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Wildlife organizations respond to claims made by MNR fact sheet

To: dmcguinty.mpp.co@liberal.ola.org
cc: john.tory@pc.ola.org; hhampton-qp@ndp.on.ca; norm_sterling@ontla.ola.org; robert.runcimanco@pc.ola.org; lisa.macleod@pc.ola.org; norm.millerco@pc.ola.org; rpatten.mpp@liberal.ola.org; jwatson.mpp@liberal.ola.org; pmcneely.mpp@liberal.ola.org; mmeilleur.mpp@liberal.ola.org

December 20, 2006

Dear Premier McGuinty

The information provided as a Fact Sheet by the Ontario Ministry of Natural Resources "What you should do if you find a Sick, Injured or Orphaned Wild Animal" on December 15, 2006 demonstrates why there is such public dissatisfaction with this Ministry and your Government’s inability or unwillingness to assert any control or direction over its controversial policies.

The Fact Sheet is gratitutous, ill-informed and attempts the same self-serving, transparent and unwarranted fear-mongering that the public is no longer buying from this Ministry.

Orphaned Wildlife

The Fact Sheet states "young squirrels often fall from their nests even before their eyes open". This is incorrect. Commonsense tells you, by virtue of the fact that most people never see a baby squirrel until it is almost adult in size, that baby squirrels, unlike fledgling birds, do not fall or attempt to leave the next prematurely. They either fall or come out of the nest because they are on the verge of starvation. The Ottawa-Carleton Wildlife Centre saw 500-600 baby squirrels each year for more than 15 years and virtually every one that came in had been orphaned, as clearly evidenced by the fact that they were severely dehydrated and had little or very concentrated urine.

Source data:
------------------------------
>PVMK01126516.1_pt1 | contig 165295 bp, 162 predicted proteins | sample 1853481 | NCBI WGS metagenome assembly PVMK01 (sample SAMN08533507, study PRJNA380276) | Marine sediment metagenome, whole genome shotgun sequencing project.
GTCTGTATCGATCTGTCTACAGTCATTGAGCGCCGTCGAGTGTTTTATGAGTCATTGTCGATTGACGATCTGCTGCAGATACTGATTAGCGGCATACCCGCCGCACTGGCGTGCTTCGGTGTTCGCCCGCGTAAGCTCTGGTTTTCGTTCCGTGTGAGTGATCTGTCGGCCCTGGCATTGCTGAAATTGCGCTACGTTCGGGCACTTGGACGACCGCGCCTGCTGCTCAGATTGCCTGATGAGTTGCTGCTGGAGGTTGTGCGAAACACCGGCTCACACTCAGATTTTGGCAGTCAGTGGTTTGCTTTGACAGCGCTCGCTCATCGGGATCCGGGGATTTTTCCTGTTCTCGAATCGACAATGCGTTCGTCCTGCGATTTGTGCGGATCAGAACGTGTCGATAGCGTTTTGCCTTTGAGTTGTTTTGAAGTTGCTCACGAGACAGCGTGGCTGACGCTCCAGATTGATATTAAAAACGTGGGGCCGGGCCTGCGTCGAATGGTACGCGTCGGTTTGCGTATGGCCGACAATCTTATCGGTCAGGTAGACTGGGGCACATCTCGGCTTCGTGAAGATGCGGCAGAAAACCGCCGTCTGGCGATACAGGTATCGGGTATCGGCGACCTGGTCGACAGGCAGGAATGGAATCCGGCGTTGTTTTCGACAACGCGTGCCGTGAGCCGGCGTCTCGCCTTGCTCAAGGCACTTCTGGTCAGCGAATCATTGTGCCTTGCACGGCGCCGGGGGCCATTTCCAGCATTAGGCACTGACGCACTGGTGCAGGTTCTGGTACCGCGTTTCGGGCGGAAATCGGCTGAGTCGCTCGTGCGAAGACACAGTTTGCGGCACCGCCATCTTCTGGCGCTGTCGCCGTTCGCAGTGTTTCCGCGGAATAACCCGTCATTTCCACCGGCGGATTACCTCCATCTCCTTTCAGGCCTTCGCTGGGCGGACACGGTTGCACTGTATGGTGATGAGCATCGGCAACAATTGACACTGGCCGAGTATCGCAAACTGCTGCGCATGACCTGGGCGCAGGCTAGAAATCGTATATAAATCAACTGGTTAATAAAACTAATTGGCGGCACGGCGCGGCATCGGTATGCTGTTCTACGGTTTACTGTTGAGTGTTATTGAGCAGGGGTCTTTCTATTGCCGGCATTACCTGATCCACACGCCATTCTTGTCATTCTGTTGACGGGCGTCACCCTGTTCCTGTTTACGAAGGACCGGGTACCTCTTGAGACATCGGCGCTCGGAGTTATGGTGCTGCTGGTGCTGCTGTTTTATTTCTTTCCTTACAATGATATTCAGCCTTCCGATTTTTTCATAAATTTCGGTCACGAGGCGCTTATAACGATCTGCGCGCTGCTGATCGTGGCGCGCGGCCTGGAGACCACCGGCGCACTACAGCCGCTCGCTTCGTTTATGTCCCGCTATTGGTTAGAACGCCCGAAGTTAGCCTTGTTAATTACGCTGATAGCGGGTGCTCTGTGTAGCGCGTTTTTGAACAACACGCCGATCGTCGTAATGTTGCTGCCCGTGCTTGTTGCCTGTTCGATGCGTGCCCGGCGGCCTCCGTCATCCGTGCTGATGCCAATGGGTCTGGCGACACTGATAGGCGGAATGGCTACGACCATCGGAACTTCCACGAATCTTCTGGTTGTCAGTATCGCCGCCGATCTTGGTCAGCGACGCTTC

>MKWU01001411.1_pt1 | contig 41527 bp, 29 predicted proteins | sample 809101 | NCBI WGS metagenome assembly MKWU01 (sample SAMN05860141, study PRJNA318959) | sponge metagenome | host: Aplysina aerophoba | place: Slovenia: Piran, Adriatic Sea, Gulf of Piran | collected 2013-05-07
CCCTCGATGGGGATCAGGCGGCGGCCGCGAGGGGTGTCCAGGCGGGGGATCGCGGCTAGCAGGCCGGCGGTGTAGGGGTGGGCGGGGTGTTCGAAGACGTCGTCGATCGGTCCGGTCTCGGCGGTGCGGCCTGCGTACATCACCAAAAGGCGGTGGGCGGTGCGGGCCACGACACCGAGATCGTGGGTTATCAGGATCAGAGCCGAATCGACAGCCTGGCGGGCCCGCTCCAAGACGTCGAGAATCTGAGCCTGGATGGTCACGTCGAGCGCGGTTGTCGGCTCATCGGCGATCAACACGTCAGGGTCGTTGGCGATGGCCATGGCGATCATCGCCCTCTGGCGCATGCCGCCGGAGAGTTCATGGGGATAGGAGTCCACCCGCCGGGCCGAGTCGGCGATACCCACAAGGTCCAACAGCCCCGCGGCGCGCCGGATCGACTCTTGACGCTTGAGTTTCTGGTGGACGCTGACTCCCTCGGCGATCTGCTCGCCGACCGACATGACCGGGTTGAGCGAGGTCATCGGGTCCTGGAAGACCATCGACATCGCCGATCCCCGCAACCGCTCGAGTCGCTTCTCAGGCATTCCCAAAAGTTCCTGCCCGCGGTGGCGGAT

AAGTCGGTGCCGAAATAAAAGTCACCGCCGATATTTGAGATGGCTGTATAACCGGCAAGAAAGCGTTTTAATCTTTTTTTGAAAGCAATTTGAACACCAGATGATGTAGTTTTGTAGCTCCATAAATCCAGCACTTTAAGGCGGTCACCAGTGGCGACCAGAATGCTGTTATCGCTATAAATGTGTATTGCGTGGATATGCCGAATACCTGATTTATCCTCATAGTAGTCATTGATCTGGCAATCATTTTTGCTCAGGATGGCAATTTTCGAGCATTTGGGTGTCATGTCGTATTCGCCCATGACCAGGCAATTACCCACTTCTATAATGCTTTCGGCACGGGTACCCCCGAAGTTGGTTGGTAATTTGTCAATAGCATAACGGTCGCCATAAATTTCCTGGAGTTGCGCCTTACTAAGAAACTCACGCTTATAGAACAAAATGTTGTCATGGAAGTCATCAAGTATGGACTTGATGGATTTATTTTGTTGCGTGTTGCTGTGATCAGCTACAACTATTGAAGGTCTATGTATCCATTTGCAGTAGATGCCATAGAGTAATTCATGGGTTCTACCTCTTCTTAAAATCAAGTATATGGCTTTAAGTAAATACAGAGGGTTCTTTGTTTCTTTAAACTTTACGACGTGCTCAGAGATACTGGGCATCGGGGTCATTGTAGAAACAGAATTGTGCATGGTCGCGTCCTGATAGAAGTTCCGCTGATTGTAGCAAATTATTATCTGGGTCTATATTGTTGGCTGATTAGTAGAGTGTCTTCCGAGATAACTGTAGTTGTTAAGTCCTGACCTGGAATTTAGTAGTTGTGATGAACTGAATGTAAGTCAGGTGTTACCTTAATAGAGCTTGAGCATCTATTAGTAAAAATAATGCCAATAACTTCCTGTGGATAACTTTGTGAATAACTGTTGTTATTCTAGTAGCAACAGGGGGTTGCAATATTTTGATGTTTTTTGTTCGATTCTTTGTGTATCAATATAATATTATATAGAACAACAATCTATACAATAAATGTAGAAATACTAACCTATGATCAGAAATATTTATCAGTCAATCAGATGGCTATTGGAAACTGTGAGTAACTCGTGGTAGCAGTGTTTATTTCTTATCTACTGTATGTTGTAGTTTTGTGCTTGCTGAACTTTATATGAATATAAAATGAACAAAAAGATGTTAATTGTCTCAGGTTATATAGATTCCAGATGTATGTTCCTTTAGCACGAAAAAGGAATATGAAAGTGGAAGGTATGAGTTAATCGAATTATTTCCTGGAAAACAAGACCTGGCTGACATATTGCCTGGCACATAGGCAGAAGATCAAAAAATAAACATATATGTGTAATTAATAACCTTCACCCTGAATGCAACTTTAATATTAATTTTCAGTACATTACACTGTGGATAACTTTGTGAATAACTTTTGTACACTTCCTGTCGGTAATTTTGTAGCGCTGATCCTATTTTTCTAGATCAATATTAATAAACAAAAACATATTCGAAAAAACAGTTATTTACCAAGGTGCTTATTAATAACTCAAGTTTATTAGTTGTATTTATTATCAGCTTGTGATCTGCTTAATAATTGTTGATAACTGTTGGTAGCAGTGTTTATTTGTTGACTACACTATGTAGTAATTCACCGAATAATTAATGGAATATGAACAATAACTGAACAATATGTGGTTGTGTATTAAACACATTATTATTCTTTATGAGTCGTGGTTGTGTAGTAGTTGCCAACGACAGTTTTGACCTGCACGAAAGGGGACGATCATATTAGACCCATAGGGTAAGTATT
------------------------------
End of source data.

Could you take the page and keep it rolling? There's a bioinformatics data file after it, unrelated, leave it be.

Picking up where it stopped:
The Ministry must stop applying the general rule that animals should be left "for 24 to 48 hours to see if it is still there" as that is clearly a death sentence for many animals.

Lack of Help for Wildlife

The Fact Sheet states "if you find an orphaned or injured wild animal, contact your local Ministry of Natural Resources office for details about authorized wildlife custodians in your area".

In actual fact, there are few wildlife rehabilitators left in the province because of the draconian attitudes and policies of the Ontario Ministry of Natural Resources. The unworkable and unnecessary regulations that this Ministry has imposed on wildlife rehabilitation means that Ontario now has the dubious distinction of being the one jurisdiction in North America where, in spite of increased demand due to development and habitat loss, there is dramatically declining help for wildlife.

Local governments, humane societies, veterinarians and organizations like the Ontario Wildlife Coalition are swamped with calls from an increasingly angry public about the loss of help for wildlife across this province. Calls to local Ministry offices either go unanswered or people are told to "leave the animal there and let nature take its course".

Environmental and animal welfare groups in North America are shocked that Ontario has gone from having a highly-regarded progressive wildlife response that was cost-effectively supported by volunteers and public/private partnerships to now being considered equivalent to a banana republic.

Fear-Mongering for Power and Profit

The Fact Sheet’s attempt to use fear to dissuade people from helping wildlife is seen by the majority of the public for what it is – self-serving. It is widely-accepted that the Ministry’s reliance on creating fear about rabies, virtually the least-risk disease in North America, is to support its bloated rabies research and operations budget.